December 8, 2019

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Ex-morning DJ Dave Wheeler sues Rogers over firing

JOE BRYKSA / WINNIPEG FREE PRESS</p><p>Christopher Wheeler Johnson, also known as Dave Wheeler, claims Rogers violated his employment contract by firing him in July for making anti-transgender remarks. Wheeler is suing his former employer for $1.4 million, claiming he was wrongfully dismissed and had his reputation damaged because of his employer's "untrue" statements.</p></p>

JOE BRYKSA / WINNIPEG FREE PRESS

Christopher Wheeler Johnson, also known as Dave Wheeler, claims Rogers violated his employment contract by firing him in July for making anti-transgender remarks. Wheeler is suing his former employer for $1.4 million, claiming he was wrongfully dismissed and had his reputation damaged because of his employer's "untrue" statements.

A former radio morning-show host who was fired for anti-transgender remarks is suing his former employer for $1.4 million, claiming he was wrongfully dismissed and had his reputation damaged because of his employer's "untrue" statements.

Christopher Wheeler Johnson, also known as Dave Wheeler, claims Rogers violated his employment contract by firing him in July. He had likened transgender people to actors pretending to be "different things," while on the air during his 92.1 CITI morning show, Wheeler in the Morning. He claims the Rogers-owned radio station encouraged him to be "controversial," and now owes him damages for lost earnings, bonuses, pension plan contributions and stock options he would have received during his employment.

Wheeler was being paid $335,000 a year, and he was to keep receiving that salary until September 2022 under his contract. He signed a second five-year contract with Rogers in 2017 after joining 92.1 CITI in 2012. In a statement of claim filed in Court of Queen's Bench Thursday, Wheeler said Rogers knew he had a "provocative" on-air persona when the company recruited him from competing radio station Power 97.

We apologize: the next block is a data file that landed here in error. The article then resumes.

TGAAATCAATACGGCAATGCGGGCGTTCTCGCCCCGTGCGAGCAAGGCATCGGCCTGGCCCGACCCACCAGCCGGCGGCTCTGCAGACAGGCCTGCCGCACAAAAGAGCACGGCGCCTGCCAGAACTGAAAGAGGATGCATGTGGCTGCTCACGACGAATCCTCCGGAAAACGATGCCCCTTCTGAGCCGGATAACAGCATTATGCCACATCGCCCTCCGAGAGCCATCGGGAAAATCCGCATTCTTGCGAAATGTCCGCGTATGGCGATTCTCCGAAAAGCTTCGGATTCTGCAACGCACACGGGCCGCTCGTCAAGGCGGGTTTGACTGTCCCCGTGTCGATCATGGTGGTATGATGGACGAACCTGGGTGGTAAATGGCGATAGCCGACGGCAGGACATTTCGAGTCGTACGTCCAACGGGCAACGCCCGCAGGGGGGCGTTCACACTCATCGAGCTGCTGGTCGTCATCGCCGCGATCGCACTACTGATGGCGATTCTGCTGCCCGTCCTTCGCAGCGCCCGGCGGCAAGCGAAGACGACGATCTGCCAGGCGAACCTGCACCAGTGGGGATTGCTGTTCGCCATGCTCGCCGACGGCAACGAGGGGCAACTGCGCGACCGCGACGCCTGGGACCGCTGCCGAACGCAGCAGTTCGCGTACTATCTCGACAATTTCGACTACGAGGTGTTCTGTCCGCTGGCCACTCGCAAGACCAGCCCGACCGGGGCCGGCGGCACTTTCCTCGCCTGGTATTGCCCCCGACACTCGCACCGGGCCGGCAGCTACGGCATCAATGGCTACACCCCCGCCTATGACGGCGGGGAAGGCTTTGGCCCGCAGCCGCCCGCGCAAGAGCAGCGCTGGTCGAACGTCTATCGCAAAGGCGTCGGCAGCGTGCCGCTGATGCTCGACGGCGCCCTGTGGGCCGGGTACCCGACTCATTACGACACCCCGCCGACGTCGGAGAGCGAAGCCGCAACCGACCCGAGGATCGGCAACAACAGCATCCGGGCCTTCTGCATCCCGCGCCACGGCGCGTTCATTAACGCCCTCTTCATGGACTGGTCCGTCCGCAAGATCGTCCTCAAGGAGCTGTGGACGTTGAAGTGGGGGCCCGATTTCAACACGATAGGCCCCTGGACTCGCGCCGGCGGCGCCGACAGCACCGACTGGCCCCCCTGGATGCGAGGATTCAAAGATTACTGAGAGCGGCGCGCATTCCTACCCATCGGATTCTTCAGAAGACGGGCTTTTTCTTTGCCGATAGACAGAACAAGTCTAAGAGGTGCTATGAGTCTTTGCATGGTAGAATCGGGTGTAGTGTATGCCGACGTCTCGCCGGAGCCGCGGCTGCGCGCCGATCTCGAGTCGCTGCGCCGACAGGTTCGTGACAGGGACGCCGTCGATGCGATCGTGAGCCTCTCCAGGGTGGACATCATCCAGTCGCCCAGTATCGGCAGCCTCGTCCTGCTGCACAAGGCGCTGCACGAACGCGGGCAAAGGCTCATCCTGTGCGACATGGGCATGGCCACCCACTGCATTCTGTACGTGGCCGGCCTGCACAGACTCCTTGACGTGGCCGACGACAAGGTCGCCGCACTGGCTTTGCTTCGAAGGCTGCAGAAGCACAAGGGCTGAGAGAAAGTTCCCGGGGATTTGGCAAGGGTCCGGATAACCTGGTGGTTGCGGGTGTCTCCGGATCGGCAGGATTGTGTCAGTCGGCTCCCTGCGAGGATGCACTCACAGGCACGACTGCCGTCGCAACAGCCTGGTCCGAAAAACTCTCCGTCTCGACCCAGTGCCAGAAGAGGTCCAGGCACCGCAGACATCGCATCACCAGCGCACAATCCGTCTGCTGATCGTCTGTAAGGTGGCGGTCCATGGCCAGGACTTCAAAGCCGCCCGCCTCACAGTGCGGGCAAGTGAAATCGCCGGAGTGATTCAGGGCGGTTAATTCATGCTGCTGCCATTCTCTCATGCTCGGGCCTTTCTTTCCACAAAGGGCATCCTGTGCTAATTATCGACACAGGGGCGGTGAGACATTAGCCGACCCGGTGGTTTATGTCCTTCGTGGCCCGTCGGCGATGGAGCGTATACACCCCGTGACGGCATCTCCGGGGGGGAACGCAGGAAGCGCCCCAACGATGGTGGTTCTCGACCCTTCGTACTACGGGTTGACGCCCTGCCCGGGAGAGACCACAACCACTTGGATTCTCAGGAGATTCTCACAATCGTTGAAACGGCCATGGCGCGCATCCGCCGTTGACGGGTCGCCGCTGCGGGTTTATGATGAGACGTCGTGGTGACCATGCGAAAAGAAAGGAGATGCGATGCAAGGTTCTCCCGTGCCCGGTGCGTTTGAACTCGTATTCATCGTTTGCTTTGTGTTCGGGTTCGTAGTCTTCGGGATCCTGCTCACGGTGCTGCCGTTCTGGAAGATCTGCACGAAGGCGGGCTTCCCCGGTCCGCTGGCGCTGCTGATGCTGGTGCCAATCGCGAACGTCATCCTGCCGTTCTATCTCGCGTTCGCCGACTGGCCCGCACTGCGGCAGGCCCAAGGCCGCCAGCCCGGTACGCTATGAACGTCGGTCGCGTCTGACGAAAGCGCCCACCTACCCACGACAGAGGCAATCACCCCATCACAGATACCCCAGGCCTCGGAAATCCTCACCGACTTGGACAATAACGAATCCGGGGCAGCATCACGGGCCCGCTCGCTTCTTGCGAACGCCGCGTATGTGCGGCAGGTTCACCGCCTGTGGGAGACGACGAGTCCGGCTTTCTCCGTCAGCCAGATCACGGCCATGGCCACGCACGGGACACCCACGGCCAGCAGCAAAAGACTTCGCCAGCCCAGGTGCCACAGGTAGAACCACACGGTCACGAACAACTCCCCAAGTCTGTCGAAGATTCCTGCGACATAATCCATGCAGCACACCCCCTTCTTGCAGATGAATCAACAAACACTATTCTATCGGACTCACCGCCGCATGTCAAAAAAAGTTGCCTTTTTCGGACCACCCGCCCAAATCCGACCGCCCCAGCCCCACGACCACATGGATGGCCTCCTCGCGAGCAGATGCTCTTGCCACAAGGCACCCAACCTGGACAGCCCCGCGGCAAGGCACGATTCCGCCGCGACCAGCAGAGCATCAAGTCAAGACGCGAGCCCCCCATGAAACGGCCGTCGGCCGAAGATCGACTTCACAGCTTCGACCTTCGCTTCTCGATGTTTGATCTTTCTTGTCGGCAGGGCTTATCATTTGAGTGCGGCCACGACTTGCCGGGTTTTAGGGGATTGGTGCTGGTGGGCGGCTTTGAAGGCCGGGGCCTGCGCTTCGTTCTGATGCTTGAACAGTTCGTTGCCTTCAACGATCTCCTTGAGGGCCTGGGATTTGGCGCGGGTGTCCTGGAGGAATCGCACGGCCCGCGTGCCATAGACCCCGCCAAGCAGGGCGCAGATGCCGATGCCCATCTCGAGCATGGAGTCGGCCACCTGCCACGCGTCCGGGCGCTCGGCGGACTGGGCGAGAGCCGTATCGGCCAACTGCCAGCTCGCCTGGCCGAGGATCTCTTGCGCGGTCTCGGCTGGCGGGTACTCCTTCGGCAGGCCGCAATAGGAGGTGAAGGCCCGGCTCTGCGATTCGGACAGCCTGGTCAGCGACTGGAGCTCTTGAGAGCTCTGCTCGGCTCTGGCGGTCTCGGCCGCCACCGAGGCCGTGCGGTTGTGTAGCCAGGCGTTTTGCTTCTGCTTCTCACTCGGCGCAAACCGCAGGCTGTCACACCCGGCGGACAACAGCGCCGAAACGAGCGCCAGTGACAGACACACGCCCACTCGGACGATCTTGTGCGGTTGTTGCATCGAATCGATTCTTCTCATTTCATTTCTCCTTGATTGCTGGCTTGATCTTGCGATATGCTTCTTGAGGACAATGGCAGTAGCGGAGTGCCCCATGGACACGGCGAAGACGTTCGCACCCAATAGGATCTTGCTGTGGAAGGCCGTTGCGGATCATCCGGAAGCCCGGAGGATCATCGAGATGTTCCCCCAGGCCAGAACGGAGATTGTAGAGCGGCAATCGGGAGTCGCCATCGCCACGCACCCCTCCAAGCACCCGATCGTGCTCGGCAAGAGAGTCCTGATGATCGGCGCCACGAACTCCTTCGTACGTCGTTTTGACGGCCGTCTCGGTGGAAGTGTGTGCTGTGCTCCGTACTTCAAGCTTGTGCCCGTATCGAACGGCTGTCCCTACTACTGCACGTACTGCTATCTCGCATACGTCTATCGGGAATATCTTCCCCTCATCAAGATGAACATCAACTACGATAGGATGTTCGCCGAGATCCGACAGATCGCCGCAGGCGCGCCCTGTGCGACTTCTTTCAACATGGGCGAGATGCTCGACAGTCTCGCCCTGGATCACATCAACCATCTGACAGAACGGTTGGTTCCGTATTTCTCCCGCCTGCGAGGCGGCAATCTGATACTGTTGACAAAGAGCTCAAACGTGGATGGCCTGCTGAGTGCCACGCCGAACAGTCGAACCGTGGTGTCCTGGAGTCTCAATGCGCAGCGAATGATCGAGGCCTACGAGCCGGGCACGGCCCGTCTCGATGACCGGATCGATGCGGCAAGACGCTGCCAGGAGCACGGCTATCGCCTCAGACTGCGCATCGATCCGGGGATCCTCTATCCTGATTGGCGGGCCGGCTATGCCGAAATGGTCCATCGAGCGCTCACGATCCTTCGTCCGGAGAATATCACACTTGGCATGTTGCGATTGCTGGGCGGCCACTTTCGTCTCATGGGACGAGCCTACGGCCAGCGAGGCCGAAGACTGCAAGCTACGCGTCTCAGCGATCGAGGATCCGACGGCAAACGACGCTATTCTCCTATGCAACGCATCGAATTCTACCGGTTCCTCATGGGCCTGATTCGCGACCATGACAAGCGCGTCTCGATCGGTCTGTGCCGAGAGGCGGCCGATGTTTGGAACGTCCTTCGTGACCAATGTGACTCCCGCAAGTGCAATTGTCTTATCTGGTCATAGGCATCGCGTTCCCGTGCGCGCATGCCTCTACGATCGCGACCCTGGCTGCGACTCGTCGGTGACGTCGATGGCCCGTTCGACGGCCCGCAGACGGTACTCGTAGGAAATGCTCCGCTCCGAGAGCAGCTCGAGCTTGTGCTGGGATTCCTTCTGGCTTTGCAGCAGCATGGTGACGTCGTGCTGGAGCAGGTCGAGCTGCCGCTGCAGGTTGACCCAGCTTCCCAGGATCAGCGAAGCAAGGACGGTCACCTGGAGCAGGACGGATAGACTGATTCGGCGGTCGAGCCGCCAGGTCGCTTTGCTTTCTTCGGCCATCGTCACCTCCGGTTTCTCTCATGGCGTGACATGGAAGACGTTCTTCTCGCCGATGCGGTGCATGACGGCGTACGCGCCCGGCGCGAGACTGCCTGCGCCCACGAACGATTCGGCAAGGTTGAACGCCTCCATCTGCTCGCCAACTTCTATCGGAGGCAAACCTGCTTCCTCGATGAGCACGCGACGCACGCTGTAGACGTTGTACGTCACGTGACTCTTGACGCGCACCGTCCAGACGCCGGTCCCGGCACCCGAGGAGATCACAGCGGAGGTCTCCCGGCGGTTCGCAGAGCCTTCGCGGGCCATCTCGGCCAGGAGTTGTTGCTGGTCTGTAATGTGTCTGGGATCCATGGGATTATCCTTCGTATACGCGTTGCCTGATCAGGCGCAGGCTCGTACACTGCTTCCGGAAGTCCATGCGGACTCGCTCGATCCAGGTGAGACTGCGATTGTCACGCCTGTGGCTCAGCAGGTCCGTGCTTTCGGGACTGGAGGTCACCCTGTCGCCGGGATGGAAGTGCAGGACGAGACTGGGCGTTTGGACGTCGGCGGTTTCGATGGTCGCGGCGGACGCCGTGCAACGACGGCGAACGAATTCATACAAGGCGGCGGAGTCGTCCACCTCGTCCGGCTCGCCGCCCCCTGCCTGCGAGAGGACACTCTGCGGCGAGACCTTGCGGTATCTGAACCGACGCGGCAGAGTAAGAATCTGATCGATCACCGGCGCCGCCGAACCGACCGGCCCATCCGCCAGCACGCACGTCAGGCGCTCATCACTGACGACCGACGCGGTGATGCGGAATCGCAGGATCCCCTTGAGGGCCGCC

According to the claim, it was a term of Wheeler's employment contract with Rogers that "Wheeler's on-air persona was to be provocative and controversial and he was to push the boundaries and engage listeners in controversial social topics."

A spokeswoman for Rogers Media confirmed the company had received Wheeler’s statement of claim and stood by its decision to fire him.

"Dave Wheeler was dismissed after multiple disciplinary incidents, including a suspension.  After repeated warnings, he continued to violate the company’s core values and offend our audiences.  We felt we had no choice but to end our relationship with him, as we do not tolerate employees who display this type of behaviour," Andrea Goldstein wrote Thursday in an emailed statement.

Wheeler wants the court to order Rogers to pay him damages for breaching his five-year contract. He's asking $1,398,624.90 plus bonuses of $80,000. If the court doesn't agree to that, Wheeler's claim asks for a payout of two years' salary plus bonuses, which would be $710,000.

Wheeler also accuses Rogers Media of defamation. In his claim, Wheeler accuses Rogers Media of making "untrue" statements to news media in the wake of his firing, including that he had been reprimanded by the company earlier, and suggestions he had a long history of making offensive remarks.

"Rogers' media statements served to embarrass and harm Wheeler's reputation, impugn his character and interfere with his ability to carry on business in Winnipeg," the claim states. "Further, the media statements ignored the facts that, at all material times, Rogers condoned, encouraged, and promoted Wheeler for being controversial, agitating and provocative."

The claim hasn't been proven and no statement of defence has been filed. Wheeler's lawyer could not be reached for comment Thursday.

Wheeler faced a backlash for his comments during an on-air conversation on July 16 regarding actress Scarlett Johansson's decision to withdraw from a film in which she had been cast to play a transgender man.

He was suspended and fired two days later, after he repeated anti-trans comments in Facebook messages and as advertisers started to pull their ads from Rogers. There were social media campaigns that called for boycotts of his show. At the time, Rogers issued a statement apologizing for his behaviour.

"This week, radio host Dave Wheeler chose to use his platform at 92.1 CITI in Winnipeg to articulate views that are both deeply hurtful and damaging, and we sincerely apologize," Goldstein, Rogers Media's senior communications director, said in a written statement in July. "There have been multiple disciplinary incidents, and in spite of numerous conversations, he has continued to offend our audiences."

katie.may@freepress.mb.ca

Twitter: @thatkatiemay

Katie May

Katie May
Justice reporter

Katie May reports on courts, crime and justice for the Free Press.

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History

Updated on Thursday, September 20, 2018 at 7:56 PM CDT: Fixes name of radio station

September 21, 2018 at 10:58 AM: Removes reference to Rogers being unavailable for comment.

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